Thanks to the quick reactions of the astronomers at ISDC, observations were taken with satellites and observatories all around the world. ESA's XMM-Newton X-ray observatory, NASA's Chandra and Swift space telescopes, numerous ground-based telescopes captured the elusive radiation from this cataclysmic event. Now astronomers are hard at work, understanding what it all means.


Story Source:

The above story is based on materials provided by European Space Agency. Note: Materials may be edited for content and length.


Cite This Page:

European Space Agency. "Gamma-ray Observatory Catches New Erupting Black Hole." ScienceDaily. ScienceDaily, 28 November 2006. <www.sciencedaily.com/releases/2006/11/061127210901.htm>.
European Space Agency. (2006, November 28). Gamma-ray Observatory Catches New Erupting Black Hole. ScienceDaily. Retrieved November 20, 2014 from www.sciencedaily.com/releases/2006/11/061127210901.htm
European Space Agency. "Gamma-ray Observatory Catches New Erupting Black Hole." ScienceDaily. www.sciencedaily.com/releases/2006/11/061127210901.htm (accessed November 20, 2014).

Share This


More From ScienceDaily



More Space & Time News

Thursday, November 20, 2014

Featured Research

from universities, journals, and other organizations


Featured Videos

from AP, Reuters, AFP, and other news services

Crowdfunded Moon Mission Offers To Store Your Digital Memory

Crowdfunded Moon Mission Offers To Store Your Digital Memory

Newsy (Nov. 19, 2014) Lunar Mission One is offering to send your digital memory (or even your DNA) to the moon to be stored for a billion years. Video provided by Newsy
Powered by NewsLook.com
Accidents Ignite Debate on US Commercial Space Travel

Accidents Ignite Debate on US Commercial Space Travel

AFP (Nov. 19, 2014) Serious accidents with two US commercial spacecraft within a week of each-other in October have re-ignited the debate over the place of private corporations in the exploration of space. Duration: 02:08 Video provided by AFP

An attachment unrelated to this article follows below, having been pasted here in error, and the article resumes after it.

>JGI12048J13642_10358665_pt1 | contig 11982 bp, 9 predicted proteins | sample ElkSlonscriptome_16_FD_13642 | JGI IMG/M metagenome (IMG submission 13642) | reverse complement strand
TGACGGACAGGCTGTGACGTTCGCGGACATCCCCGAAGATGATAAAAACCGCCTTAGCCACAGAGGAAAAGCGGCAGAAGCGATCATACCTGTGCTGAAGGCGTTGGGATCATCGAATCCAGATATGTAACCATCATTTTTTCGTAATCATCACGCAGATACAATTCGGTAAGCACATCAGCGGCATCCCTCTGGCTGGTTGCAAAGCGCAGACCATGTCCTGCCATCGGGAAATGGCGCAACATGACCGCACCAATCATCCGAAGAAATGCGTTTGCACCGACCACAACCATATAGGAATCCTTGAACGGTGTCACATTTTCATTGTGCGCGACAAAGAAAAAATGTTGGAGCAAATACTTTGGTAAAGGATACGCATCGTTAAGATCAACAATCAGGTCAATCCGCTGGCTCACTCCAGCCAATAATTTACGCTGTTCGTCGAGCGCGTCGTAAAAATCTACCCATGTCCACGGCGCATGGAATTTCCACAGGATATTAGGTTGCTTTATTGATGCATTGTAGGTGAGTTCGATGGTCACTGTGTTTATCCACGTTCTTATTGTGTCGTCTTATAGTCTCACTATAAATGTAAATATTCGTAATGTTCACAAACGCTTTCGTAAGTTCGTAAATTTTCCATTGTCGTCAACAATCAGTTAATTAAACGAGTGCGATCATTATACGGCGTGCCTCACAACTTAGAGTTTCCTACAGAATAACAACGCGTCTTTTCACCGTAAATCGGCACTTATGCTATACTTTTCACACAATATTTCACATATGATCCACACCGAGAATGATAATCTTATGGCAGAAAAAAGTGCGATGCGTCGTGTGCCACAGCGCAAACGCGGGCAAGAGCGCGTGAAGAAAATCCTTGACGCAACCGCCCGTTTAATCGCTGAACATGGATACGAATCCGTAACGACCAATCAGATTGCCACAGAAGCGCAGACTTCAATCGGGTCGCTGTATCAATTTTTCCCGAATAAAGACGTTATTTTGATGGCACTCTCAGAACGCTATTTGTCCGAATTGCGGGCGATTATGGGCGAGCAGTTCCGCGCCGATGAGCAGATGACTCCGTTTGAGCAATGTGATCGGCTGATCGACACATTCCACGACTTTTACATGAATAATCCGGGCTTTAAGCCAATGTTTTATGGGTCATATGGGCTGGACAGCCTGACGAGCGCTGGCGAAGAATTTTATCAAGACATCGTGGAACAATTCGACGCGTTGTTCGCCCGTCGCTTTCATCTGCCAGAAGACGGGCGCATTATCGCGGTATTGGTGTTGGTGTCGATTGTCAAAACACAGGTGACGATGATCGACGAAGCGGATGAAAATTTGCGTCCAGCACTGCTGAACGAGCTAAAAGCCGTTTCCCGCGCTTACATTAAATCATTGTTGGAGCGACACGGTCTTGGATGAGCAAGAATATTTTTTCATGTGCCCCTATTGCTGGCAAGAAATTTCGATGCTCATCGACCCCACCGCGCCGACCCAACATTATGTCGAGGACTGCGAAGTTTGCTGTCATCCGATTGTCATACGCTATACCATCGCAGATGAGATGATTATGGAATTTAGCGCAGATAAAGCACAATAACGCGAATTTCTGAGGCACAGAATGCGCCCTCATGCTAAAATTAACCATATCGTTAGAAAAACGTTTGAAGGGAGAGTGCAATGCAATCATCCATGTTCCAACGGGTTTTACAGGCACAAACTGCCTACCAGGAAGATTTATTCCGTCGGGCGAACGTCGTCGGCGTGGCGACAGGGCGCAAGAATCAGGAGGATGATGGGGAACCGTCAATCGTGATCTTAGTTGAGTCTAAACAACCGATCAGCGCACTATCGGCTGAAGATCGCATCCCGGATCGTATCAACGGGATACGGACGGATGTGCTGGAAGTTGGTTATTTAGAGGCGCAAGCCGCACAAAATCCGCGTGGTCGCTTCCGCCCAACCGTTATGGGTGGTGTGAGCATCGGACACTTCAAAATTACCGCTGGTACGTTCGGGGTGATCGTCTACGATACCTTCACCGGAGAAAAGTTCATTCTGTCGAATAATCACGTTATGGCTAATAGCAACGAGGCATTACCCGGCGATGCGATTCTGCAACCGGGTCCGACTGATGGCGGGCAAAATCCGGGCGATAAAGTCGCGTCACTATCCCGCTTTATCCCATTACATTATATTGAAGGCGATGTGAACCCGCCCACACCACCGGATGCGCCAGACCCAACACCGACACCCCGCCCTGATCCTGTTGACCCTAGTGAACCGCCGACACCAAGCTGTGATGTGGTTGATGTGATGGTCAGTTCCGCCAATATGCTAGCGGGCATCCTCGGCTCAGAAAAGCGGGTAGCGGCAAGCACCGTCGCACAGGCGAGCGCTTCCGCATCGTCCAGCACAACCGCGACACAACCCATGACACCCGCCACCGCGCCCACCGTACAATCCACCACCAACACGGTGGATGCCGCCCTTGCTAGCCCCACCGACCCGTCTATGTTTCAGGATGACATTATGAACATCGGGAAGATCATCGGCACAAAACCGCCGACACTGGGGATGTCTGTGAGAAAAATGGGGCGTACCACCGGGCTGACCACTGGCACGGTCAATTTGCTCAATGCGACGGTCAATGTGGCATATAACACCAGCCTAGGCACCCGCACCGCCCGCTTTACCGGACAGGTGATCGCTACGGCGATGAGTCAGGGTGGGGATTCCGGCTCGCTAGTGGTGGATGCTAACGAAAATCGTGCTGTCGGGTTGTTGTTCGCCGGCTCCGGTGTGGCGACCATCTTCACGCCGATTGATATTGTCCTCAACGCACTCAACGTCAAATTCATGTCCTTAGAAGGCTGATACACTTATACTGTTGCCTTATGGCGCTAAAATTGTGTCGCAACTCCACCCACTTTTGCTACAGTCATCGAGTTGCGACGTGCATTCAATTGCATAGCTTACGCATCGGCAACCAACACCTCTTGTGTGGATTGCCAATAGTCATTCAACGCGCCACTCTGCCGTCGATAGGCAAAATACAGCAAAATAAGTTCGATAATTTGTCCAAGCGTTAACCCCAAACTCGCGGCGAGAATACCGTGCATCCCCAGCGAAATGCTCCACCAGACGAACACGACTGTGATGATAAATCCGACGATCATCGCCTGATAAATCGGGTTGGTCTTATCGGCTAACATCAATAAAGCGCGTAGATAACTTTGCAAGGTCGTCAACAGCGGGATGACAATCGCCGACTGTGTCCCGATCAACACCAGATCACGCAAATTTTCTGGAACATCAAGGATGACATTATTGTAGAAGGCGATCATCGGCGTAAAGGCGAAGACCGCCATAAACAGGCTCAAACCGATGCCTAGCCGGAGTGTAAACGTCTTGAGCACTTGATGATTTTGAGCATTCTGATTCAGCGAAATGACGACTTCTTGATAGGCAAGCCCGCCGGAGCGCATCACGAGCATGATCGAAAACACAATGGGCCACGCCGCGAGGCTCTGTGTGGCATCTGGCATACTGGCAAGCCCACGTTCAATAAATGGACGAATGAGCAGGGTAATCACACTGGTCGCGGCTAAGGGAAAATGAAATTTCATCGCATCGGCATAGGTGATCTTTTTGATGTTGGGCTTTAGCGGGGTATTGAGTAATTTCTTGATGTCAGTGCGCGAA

Powered by NewsLook.com
Lunar Mission One Could Send Your Hair to The Moon

Lunar Mission One Could Send Your Hair to The Moon

Buzz60 (Nov. 19, 2014) A British-led venture called Lunar Mission One plans to send a module to the moon with keepsakes from Earth. Vanessa Freeman (@VanessaFreeTV) tells you how to get your photos and DNA onboard. Video provided by Buzz60
Powered by NewsLook.com
Why A Russian Object Is Being Called A 'Satellite Killer'

Why A Russian Object Is Being Called A 'Satellite Killer'

Newsy (Nov. 18, 2014) An unidentified Russian spacecraft is getting some attention, with some saying it could be for research while others say it could be a weapon. Video provided by Newsy
Powered by NewsLook.com

Search ScienceDaily

Number of stories in archives: 140,361

Find with keyword(s):
Enter a keyword or phrase to search ScienceDaily for related topics and research stories.

Save/Print:
Share:

Breaking News:

Strange & Offbeat Stories


Space & Time

Matter & Energy

Computers & Math

In Other News

... from NewsDaily.com

Science News

Health News

Environment News

Technology News



Save/Print:
Share:

Free Subscriptions


Get the latest science news with ScienceDaily's free email newsletters, updated daily and weekly. Or view hourly updated newsfeeds in your RSS reader:

Get Social & Mobile


Keep up to date with the latest news from ScienceDaily via social networks and mobile apps:

Have Feedback?


Tell us what you think of ScienceDaily -- we welcome both positive and negative comments. Have any problems using the site? Questions?
Mobile: iPhone Android Web
Follow: Facebook Twitter Google+
Subscribe: RSS Feeds Email Newsletters
Latest Headlines Health & Medicine Mind & Brain Space & Time Matter & Energy Computers & Math Plants & Animals Earth & Climate Fossils & Ruins